Last week, Florida State’s Attorney Aramis Ayala announced that she will not seek any death sentences during her tenure as the prosecutor in the 9th district (serving Orange and Osceola Counties). This is welcome news given that Orange County has historically been one of the leading death penalty counties in America.
There are good reasons to eschew capital punishment. It costs millions more than its alternatives, doesn’t protect society, and can harm murder victims’ families. Most importantly, it risks innocent lives because the criminal justice system is dangerously fallible.
Consider the recent report from the University of California Irvine, where researchers found that more people were exonerated of various crimes in 2016 than in any other year – a total of at least 166 people from only the 25 states that were studied. The same fallibility that led to these wrongful convictions also affects capital cases, and as such, Ayala should be commended for her decision to avoid death sentences during her term.
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At a time when the world – and the country, especially – is so polarized, many are looking for leaders that can build bridges and cross the divide. EJUSA has been building these bridges for over 20 years, among law enforcement, crime survivors, Evangelicals, conservatives, and more.
This month’s Harper’s Magazine takes an in-depth look at some of that work, sharing the story of EJUSA’s project, Conservatives Concerned About the Death Penalty. In profiling several staff and highlighting our values of finding and forging common ground, the story gives hope that we can make progress when we build relationships and work together on the issues we care about.
Yesterday, Florida State Attorney Aramis Ayala announced that she will not be seeking the death penalty in any cases while she remains in office.
Ayala’s office covers Orange County, which has historically been an outlier in Florida and in the country with regards to its death penalty usage. It is among just four of Florida’s 67 counties that have produced more than five executions since 1976.
Check out our storify to see how the story has unfolded in the last 36 hours.
Reimagining Justice This Month is a monthly digest that highlights communities that are organizing for effective responses to violence – responses that disrupt cycles of violence, heal trauma, and address structural racism.
“Georgia police chief to apologize for department’s role in 1940 lynching,” CBS News
One of the recommendations to come out of EJUSA’s Police/Community Initiative in Newark, NJ is for the police department to publicly recognize its historical involvement in the oppression of communities of color. This type of accountability for historical trauma is a necessary step toward healing and building safer communities that can prevent violence. Here’s a video of a Police Chief who is accepting that accountability.
“The Walking One Stop: Door to Door Victim Services,” HealingWorks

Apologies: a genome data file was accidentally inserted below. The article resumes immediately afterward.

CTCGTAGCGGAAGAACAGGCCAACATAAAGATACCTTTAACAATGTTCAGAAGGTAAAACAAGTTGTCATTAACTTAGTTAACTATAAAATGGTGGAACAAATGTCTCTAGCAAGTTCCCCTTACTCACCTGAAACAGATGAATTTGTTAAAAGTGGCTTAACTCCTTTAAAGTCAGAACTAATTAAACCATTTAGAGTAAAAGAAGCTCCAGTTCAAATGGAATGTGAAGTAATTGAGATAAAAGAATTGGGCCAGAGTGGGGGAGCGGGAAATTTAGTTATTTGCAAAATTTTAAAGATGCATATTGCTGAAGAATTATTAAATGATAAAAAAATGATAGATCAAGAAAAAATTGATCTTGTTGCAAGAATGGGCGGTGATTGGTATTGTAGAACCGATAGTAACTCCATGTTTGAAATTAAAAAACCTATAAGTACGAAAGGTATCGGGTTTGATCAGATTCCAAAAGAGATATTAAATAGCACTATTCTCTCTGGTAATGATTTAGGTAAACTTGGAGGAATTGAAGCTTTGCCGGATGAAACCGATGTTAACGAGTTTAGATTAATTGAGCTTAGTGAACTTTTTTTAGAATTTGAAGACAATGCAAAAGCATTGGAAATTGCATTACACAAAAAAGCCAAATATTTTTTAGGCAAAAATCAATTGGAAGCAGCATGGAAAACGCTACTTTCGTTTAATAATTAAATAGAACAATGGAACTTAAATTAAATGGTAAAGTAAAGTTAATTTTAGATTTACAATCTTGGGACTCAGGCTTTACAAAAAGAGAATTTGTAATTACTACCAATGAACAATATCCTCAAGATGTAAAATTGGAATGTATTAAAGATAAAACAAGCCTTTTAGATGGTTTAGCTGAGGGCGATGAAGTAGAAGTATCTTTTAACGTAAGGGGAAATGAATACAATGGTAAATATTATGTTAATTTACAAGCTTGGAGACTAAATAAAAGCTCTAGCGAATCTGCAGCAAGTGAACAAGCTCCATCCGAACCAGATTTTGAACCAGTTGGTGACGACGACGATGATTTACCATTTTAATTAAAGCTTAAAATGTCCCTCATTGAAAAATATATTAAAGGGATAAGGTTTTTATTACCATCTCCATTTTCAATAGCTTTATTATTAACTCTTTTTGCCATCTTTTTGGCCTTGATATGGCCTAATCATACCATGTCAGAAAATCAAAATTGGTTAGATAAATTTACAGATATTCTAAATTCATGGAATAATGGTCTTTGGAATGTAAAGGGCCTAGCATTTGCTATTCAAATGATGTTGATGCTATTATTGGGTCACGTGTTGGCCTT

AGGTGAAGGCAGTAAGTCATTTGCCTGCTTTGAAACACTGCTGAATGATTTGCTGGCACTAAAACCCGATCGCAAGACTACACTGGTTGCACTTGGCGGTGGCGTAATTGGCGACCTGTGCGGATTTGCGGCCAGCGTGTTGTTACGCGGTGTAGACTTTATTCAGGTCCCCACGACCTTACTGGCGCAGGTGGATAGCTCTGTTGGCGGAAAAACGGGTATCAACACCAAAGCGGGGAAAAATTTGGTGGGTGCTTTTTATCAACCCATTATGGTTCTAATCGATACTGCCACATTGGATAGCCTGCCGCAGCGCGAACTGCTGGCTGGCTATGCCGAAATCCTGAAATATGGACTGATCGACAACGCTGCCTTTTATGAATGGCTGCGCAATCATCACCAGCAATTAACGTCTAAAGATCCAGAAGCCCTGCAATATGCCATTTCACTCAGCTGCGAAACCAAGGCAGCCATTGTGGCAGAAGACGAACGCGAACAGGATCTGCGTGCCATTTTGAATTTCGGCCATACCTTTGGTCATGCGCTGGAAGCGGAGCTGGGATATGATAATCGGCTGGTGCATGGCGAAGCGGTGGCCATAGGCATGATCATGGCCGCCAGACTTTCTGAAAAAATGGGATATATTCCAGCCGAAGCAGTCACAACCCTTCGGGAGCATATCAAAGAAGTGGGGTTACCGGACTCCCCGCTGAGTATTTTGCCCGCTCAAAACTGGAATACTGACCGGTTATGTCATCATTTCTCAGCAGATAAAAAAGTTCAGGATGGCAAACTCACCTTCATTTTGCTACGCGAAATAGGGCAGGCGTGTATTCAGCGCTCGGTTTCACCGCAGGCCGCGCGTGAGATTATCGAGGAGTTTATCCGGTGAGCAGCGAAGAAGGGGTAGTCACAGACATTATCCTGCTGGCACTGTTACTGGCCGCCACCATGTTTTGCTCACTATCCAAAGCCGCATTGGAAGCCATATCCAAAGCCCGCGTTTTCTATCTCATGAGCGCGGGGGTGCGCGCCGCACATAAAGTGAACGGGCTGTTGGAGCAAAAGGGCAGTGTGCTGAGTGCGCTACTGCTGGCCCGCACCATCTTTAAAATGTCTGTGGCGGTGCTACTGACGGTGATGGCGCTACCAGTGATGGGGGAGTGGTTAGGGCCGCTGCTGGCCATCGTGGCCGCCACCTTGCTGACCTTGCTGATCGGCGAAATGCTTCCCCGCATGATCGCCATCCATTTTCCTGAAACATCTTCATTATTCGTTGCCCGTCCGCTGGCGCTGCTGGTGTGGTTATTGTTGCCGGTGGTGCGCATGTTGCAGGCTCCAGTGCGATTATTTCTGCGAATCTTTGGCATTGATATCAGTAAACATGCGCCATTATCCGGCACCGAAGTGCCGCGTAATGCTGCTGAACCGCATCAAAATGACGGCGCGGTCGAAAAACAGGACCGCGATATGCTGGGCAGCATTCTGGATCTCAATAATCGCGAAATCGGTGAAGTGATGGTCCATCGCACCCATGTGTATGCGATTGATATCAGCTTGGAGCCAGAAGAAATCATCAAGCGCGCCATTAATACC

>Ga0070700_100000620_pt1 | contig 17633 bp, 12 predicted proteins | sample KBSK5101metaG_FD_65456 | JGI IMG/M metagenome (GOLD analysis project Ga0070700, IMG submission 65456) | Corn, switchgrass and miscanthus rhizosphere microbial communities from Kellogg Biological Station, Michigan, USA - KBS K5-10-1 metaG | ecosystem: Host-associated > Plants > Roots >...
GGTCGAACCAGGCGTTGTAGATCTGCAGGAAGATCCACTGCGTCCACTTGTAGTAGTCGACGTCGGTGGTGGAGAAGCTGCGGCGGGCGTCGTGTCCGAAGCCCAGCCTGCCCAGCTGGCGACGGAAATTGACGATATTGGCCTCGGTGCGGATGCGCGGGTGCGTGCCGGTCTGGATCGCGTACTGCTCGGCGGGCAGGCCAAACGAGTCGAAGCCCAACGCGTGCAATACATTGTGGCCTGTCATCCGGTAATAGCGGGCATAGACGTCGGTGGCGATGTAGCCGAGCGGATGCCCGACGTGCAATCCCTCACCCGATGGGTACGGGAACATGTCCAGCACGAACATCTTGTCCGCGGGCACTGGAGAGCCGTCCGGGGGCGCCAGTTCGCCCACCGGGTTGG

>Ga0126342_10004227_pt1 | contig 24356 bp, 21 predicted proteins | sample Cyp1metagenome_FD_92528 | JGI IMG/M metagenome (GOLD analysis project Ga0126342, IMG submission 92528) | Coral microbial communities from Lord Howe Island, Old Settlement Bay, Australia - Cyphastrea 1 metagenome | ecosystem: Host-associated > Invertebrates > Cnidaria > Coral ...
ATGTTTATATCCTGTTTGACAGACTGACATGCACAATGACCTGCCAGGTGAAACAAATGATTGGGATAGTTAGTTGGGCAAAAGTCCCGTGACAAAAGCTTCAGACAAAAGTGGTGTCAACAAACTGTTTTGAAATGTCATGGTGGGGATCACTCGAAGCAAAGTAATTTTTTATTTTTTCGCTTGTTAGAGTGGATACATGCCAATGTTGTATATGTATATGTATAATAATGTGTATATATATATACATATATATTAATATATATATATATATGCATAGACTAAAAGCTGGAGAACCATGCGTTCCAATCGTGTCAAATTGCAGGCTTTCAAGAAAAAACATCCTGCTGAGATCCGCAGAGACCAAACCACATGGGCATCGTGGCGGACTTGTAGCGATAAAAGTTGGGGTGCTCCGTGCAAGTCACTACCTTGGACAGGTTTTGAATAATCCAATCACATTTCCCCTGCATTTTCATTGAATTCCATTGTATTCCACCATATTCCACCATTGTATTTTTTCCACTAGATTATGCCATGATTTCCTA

This amazing group in Miami is taking to extreme the idea of “finding people where they are” – and it’s working! Once every couple of weeks, they take to the streets to provide healing services in the most marginalized areas of their community, addressing unmet needs, specifically in in neighborhoods of color. EJUSA’s Latrina Kelly-James and Christine Henderson are working with The Walking One Stop to amplify voices of those calling for change and supporting this important local work. Continue Reading →
That’s what Darlene Farah said when she walked out of the courtroom this morning, more than 3 1/2 years after her daughter, Shelby, was murdered.
James Rhodes pleaded guilty to killing Shelby after reaching an agreement with the new State’s Attorney, Melissa Nelson, that would take the death penalty off the table and forgo a trial. Nelson’s predecessor, Angela Corey, had refused to consider such an agreement with Rhodes and his attorneys. Corey even vilified Darlene for her desire to have the charges end in a plea deal.
State capitals are buzzing as lawmakers return for this year’s state legislative sessions. It’s no surprise that the death penalty is on the agenda in so many places, given the growing movement away from executions.
There has long been strong support for death penalty repeal in Kansas, but due to many circumstances, repeal bills haven’t received committee hearings in recent years. This year, a diverse range of Kansans – murder victims’ family members, faith leaders, those with law enforcement experience, and legal experts – were able to express their support for repeal in front of a House committee. The hearing room was standing room only with supporters of the bill, and those testifying in favor of repeal outnumbered opponents 9 to 1.
Over 500 pastors recently released a letter calling for a new trial for Texas death row inmate Chris Young. The letter urges Texas officials to award Young a new trial because of the exclusion of a potential juror in his original death penalty case.
Young and his attorneys argue that the prospective juror was improperly struck from the jury because of her religious affiliation and her involvement in her church. They argue that striking a potential juror for that reason is a violation of the Free Exercise Clause of the Constitution.
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